A better understanding of the climatology of the ionospheric scintillation in the high-latitude region is beneficial to model the adverse effect of the ionospheric scintillation on the positioning navigation and timing services of Global Navigation Satellite System (GNSS). This paper conducts a statistical study on the characterization of the phase and amplitude scintillation events in the high-latitude region based on scintillation indices provided by ionospheric scintillation monitoring receivers (ISMR) collected during the years of 2014 to 2020. Results of this paper show that phase scintillation dominates in most of the high-latitude regions. The proportion of the phase scintillation with strong magnitude in the middle-high latitude region is greater than that in the high and middle latitude regions, but the duration of the scintillation in the middle-high latitude region is generally shorter, with an average value of about 8 min. The ionospheric scintillation presents seasonal and diurnal dependency due to the effect of the solar radiation and earth orientation. The relationships between the occurrence of ionospheric scintillation and the space weather parameters, Ap and IMF, are also studied, showing that Ap can reflect the intensity of the ionospheric scintillation in the middle-high latitude region, and the ionospheric scintillation occurs more frequently under the condition of the northward IMF.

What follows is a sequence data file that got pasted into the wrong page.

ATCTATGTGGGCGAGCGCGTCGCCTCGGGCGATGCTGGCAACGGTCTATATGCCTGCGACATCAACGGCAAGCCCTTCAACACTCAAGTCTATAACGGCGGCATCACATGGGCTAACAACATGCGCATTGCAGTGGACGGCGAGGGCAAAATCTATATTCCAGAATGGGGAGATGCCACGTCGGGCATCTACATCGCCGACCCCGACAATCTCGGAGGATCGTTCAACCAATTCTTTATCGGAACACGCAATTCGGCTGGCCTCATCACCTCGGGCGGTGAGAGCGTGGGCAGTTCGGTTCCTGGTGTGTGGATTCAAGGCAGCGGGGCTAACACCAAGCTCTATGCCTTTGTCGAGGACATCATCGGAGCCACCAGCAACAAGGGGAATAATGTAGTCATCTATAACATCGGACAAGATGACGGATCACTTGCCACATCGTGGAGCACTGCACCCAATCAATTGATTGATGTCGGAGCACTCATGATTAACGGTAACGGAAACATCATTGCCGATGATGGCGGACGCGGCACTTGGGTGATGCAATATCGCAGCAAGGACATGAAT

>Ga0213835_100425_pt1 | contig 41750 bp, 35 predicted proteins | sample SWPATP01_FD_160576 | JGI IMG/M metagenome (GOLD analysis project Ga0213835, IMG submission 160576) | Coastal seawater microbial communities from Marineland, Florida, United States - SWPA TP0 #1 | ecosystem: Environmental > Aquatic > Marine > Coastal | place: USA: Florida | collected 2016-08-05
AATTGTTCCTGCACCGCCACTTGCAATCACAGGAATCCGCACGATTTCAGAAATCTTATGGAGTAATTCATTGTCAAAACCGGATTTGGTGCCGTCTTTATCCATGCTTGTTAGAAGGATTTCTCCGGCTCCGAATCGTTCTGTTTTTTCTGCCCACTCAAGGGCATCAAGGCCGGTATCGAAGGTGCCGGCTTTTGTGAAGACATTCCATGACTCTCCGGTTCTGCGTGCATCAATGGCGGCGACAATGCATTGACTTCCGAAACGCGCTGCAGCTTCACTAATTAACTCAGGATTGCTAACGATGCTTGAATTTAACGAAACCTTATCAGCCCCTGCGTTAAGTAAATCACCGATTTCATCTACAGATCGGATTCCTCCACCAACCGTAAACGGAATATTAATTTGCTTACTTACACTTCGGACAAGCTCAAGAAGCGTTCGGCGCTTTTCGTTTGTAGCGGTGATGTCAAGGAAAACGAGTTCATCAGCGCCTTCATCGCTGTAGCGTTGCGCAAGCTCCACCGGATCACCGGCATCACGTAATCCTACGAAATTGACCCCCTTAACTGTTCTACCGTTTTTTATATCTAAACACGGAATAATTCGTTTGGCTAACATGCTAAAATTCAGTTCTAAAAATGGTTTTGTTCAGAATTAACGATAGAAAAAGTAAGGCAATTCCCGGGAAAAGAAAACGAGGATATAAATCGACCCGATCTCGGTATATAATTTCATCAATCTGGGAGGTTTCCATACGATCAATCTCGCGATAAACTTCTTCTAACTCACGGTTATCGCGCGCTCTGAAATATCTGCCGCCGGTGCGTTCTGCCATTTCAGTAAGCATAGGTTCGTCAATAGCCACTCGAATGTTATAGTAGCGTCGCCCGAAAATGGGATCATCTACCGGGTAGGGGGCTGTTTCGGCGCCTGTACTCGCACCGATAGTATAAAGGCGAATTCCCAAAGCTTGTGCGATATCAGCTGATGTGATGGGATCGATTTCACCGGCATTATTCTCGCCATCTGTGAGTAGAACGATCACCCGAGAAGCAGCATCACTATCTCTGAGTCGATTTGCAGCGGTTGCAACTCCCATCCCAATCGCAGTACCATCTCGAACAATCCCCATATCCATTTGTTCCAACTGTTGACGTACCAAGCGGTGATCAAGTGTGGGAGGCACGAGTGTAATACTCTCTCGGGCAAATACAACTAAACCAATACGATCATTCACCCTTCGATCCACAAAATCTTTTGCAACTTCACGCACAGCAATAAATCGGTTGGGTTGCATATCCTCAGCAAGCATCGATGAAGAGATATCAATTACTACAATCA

|Journal||Advances in Space Research|
|Publication status||Published - 23 Feb 2022|
- Phase Scintillation
- Scintillation Characterization